Wayne Lukas often says his profession is filled with hidebound traditionalists who train horses according to methods that are "chiseled in stone."
No one can accuse Lukas of being an old-fashioned trainer this week. He is coming to the Kentucky Derby with a colt, Tank's Prospect, who in the last three weeks underwent throat surgery, flew from Los Angeles to Hot Springs for the Arkansas Derby, flew back to California where he had a ridiculously slow workout, and will fly to Louisville just three days before he races.
Why is Lukas doing it this way?
"Lord knows," he said. "I've tried every other way."
Indeed, the Kentucky Derby is the one remaining source of frustration for Lukas, who was the top money-winning trainer in the United States in 1984 and is well on his way to becoming the dominant member of his profession.
In the last three years, he has saddled two favorites and one second choice in the Derby, and he has used a variety of training schedules and prep races for them. Only the results were the same: Althea (1984), Marfa (1983) and Muttering (1982) all finished out of the money.
The three of them had something else in common, too, which Lukas recognized. Each of them gave the best performance of his life in a prep race before the Derby. So, after Tank's Prospect finished second to champion Chief's Crown in the Breeders' Cup last fall, Lukas designed a schedule to avoid the peaking-too-soon syndrome.
He would run Tank's Prospect in the Santa Anita Derby after a two-month layoff from competition, then go to the Arkansas Derby and the Kentucky Derby. But the plans seemed to go awry when the colt tired badly and finished dead last at Santa Anita.
Minutes after the race, Lukas asked a veterinarian to examine the colt's throat. What he found was an entrapped epiglottis: a membrane in the throat had swollen and impaired the colt's breathing. Four days later, vets performed surgery. "It came off like an orange peel," Lukas said.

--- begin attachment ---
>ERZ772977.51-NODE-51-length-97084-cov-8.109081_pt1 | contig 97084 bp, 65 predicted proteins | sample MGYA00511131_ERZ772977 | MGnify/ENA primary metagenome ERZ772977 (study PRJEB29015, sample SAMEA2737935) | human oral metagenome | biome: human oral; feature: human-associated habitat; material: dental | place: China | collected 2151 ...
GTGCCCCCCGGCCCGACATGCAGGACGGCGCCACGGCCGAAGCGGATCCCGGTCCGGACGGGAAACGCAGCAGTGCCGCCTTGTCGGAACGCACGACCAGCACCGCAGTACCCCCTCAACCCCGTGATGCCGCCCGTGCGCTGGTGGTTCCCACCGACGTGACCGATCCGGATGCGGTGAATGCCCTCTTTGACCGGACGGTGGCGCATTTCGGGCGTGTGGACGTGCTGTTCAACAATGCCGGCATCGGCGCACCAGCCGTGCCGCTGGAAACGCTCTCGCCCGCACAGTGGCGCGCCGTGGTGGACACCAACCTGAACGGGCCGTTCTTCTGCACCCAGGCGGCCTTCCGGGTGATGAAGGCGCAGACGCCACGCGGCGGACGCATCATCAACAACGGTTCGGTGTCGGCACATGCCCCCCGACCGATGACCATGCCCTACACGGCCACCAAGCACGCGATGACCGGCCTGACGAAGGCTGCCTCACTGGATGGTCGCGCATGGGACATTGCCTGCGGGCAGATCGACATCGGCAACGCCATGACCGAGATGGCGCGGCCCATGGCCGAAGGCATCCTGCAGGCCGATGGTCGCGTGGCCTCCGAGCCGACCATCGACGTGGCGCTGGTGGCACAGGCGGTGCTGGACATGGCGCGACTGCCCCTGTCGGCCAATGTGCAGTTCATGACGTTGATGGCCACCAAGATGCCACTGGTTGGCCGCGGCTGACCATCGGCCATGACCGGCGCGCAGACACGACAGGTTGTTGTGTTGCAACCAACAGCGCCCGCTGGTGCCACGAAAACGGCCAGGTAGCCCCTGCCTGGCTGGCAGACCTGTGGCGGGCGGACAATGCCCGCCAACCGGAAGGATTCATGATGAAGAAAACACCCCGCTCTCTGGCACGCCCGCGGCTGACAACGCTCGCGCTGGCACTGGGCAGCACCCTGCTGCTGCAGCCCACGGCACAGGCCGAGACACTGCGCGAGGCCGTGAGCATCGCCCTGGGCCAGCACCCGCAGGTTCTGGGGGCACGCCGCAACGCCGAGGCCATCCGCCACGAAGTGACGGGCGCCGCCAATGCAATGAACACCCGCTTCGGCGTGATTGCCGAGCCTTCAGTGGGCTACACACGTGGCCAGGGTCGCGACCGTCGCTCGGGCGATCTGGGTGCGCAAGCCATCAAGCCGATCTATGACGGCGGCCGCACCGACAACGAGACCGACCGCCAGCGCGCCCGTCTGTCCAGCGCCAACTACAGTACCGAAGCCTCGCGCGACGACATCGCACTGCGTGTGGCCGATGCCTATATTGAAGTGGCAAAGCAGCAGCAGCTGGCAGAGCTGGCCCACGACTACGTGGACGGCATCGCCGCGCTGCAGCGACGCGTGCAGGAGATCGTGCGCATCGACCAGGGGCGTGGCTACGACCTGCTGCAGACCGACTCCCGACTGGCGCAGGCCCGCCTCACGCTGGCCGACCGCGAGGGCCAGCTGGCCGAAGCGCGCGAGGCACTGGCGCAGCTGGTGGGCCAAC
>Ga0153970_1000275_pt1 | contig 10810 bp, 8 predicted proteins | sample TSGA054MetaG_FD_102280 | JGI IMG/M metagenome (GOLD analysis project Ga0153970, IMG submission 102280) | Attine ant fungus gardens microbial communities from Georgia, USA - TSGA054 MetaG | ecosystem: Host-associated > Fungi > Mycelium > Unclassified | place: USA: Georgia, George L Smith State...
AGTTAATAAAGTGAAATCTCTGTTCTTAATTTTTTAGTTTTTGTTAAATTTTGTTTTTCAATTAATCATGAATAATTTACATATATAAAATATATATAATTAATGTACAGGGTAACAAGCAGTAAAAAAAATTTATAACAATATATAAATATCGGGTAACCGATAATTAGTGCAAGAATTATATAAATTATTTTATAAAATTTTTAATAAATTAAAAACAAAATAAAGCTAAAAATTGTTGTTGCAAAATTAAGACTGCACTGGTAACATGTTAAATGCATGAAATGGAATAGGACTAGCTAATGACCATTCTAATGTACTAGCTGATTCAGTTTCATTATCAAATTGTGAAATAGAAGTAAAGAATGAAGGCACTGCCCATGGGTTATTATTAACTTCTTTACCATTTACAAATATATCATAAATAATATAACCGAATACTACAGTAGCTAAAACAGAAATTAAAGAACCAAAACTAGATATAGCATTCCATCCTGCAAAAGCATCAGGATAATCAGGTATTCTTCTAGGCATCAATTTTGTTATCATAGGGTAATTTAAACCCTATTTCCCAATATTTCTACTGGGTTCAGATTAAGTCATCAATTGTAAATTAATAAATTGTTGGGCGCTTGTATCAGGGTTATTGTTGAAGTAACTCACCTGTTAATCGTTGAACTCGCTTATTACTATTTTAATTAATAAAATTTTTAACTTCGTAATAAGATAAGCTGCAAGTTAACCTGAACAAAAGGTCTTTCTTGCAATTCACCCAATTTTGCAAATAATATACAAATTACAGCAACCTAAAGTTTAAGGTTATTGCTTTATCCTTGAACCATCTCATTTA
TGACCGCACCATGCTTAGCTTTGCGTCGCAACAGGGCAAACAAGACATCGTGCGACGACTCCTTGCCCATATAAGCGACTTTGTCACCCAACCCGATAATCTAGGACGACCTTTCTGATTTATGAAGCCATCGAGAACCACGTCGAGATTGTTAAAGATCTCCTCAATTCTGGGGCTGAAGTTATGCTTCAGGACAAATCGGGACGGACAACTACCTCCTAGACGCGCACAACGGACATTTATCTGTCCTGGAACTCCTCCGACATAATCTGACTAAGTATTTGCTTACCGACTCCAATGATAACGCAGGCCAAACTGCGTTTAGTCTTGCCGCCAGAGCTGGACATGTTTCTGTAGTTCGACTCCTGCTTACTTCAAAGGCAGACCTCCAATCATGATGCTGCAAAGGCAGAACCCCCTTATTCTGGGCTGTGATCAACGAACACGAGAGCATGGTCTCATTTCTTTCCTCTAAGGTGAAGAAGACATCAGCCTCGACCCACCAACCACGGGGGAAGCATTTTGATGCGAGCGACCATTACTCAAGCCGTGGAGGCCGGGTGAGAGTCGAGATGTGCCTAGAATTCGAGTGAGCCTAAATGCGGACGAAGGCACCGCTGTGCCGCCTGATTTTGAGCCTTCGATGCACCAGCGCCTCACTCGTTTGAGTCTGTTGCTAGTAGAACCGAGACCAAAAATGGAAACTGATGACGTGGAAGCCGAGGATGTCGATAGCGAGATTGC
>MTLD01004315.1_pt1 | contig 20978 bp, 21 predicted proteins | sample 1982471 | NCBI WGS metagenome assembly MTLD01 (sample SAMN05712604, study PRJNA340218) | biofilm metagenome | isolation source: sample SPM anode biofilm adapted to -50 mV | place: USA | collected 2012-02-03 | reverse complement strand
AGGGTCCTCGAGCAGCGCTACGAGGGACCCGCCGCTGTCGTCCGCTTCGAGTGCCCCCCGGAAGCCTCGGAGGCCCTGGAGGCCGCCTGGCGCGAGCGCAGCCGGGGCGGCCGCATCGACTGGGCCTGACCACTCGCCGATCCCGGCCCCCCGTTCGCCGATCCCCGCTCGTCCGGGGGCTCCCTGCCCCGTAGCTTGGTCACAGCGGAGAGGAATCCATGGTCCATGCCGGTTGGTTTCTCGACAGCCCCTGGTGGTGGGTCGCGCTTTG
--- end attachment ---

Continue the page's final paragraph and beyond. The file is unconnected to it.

Tank's Prospect didn't get to enjoy much of a convalescence. Three days after the operation, he had a serious workout, and the next day he was on the plane to Hot Springs. Lukas' critics -- who are plentiful in California -- hooted at his excuse for the Santa Anita defeat and his persistence in going to Arkansas. "They were saying, 'Only Lukas could come up with that.' "
As Lukas' horses do so often, Tank's Prospect gave a performance that defied all logic. Swooping around the field on the turn, he ran away from his rivals by 6 1/2 lengths and covered the 1 1/8 miles in an excellent 1:48 2/5. It was one of the best of all the preps for the Derby.
The other top horses in Saturday's race -- Chief's Crown, Rhoman Rule, Spend A Buck and Eternal Prince -- scored their major victories by setting slow paces and leading all the way. Tank's Prospect is the strong stretch-runner in the field.
Sticking to his unconventional plan, Lukas took Tank's Prospect back home to Hollywood Park instead of coming directly to Churchill Downs. He explained, "The horse is back in his own stall on an excellent track without any weather factor and, besides, he's an excellent shipper. I've had good luck doing it this way.
"I won the Super Derby shipping in 18 hours before the race." Indeed, "Wayne off the plane" is becoming a watchword of handicapping.
Lukas is confident Tank's Prospect hasn't peaked, that he is ready to improve on his Arkansas Derby performance. If this were any other race, he might be confident of victory. But he said, "After being there the last four years, I'm not confident. I've looked at the charts of the Derbies and I can't make head nor tails of what happened. The thing mystifies me. But this year, I know I'm going in with as good a chance as I've ever had."
Given Lukas' brilliant success in every other phase of the training game, it's just a matter of time before he finds the winning formula for the Kentucky Derby. If he has found it with Tank's Prospect, his horses will be getting a lot of plane rides, and maybe even some throat operations, in the future.